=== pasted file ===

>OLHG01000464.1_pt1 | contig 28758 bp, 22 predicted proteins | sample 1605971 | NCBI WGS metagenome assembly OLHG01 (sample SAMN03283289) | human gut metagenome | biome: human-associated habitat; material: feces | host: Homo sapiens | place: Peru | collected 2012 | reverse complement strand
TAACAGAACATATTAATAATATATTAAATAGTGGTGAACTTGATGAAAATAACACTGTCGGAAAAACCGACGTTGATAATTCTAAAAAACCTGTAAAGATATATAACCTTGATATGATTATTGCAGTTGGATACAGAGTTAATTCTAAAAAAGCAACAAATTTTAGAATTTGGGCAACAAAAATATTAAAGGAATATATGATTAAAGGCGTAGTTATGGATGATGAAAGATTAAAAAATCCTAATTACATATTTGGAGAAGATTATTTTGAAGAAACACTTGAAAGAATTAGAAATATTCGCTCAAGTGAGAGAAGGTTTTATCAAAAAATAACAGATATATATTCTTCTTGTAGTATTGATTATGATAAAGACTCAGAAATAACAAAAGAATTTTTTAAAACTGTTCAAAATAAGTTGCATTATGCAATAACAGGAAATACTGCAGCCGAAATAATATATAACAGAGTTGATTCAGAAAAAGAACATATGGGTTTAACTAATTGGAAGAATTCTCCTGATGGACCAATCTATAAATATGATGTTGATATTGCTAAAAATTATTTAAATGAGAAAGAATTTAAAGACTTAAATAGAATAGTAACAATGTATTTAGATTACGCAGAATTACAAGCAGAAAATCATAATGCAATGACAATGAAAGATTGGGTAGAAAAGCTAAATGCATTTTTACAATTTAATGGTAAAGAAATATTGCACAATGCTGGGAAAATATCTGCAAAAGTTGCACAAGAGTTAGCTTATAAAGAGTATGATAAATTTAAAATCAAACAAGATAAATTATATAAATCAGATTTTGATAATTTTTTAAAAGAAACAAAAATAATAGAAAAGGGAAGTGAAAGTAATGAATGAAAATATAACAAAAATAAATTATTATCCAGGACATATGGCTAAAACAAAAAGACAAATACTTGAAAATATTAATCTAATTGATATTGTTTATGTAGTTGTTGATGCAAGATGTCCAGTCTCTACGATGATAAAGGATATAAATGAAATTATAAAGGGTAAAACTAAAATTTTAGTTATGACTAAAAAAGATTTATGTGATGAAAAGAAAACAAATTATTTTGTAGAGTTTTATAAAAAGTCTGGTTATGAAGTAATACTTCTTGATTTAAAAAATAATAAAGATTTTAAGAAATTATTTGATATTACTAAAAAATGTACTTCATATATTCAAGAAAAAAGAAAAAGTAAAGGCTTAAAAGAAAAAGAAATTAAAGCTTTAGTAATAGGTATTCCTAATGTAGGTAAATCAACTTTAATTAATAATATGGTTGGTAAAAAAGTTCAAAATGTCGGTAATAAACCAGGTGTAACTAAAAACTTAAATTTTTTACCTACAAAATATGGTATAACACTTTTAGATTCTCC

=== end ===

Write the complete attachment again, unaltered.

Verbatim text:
>OLHG01000464.1_pt1 | contig 28758 bp, 22 predicted proteins | sample 1605971 | NCBI WGS metagenome assembly OLHG01 (sample SAMN03283289) | human gut metagenome | biome: human-associated habitat; material: feces | host: Homo sapiens | place: Peru | collected 2012 | reverse complement strand
TAACAGAACATATTAATAATATATTAAATAGTGGTGAACTTGATGAAAATAACACTGTCGGAAAAACCGACGTTGATAATTCTAAAAAACCTGTAAAGATATATAACCTTGATATGATTATTGCAGTTGGATACAGAGTTAATTCTAAAAAAGCAACAAATTTTAGAATTTGGGCAACAAAAATATTAAAGGAATATATGATTAAAGGCGTAGTTATGGATGATGAAAGATTAAAAAATCCTAATTACATATTTGGAGAAGATTATTTTGAAGAAACACTTGAAAGAATTAGAAATATTCGCTCAAGTGAGAGAAGGTTTTATCAAAAAATAACAGATATATATTCTTCTTGTAGTATTGATTATGATAAAGACTCAGAAATAACAAAAGAATTTTTTAAAACTGTTCAAAATAAGTTGCATTATGCAATAACAGGAAATACTGCAGCCGAAATAATATATAACAGAGTTGATTCAGAAAAAGAACATATGGGTTTAACTAATTGGAAGAATTCTCCTGATGGACCAATCTATAAATATGATGTTGATATTGCTAAAAATTATTTAAATGAGAAAGAATTTAAAGACTTAAATAGAATAGTAACAATGTATTTAGATTACGCAGAATTACAAGCAGAAAATCATAATGCAATGACAATGAAAGATTGGGTAGAAAAGCTAAATGCATTTTTACAATTTAATGGTAAAGAAATATTGCACAATGCTGGGAAAATATCTGCAAAAGTTGCACAAGAGTTAGCTTATAAAGAGTATGATAAATTTAAAATCAAACAAGATAAATTATATAAATCAGATTTTGATAATTTTTTAAAAGAAACAAAAATAATAGAAAAGGGAAGTGAAAGTAATGAATGAAAATATAACAAAAATAAATTATTATCCAGGACATATGGCTAAAACAAAAAGACAAATACTTGAAAATATTAATCTAATTGATATTGTTTATGTAGTTGTTGATGCAAGATGTCCAGTCTCTACGATGATAAAGGATATAAATGAAATTATAAAGGGTAAAACTAAAATTTTAGTTATGACTAAAAAAGATTTATGTGATGAAAAGAAAACAAATTATTTTGTAGAGTTTTATAAAAAGTCTGGTTATGAAGTAATACTTCTTGATTTAAAAAATAATAAAGATTTTAAGAAATTATTTGATATTACTAAAAAATGTACTTCATATATTCAAGAAAAAAGAAAAAGTAAAGGCTTAAAAGAAAAAGAAATTAAAGCTTTAGTAATAGGTATTCCTAATGTAGGTAAATCAACTTTAATTAATAATATGGTTGGTAAAAAAGTTCAAAATGTCGGTAATAAACCAGGTGTAACTAAAAACTTAAATTTTTTACCTACAAAATATGGTATAACACTTTTAGATTCTCC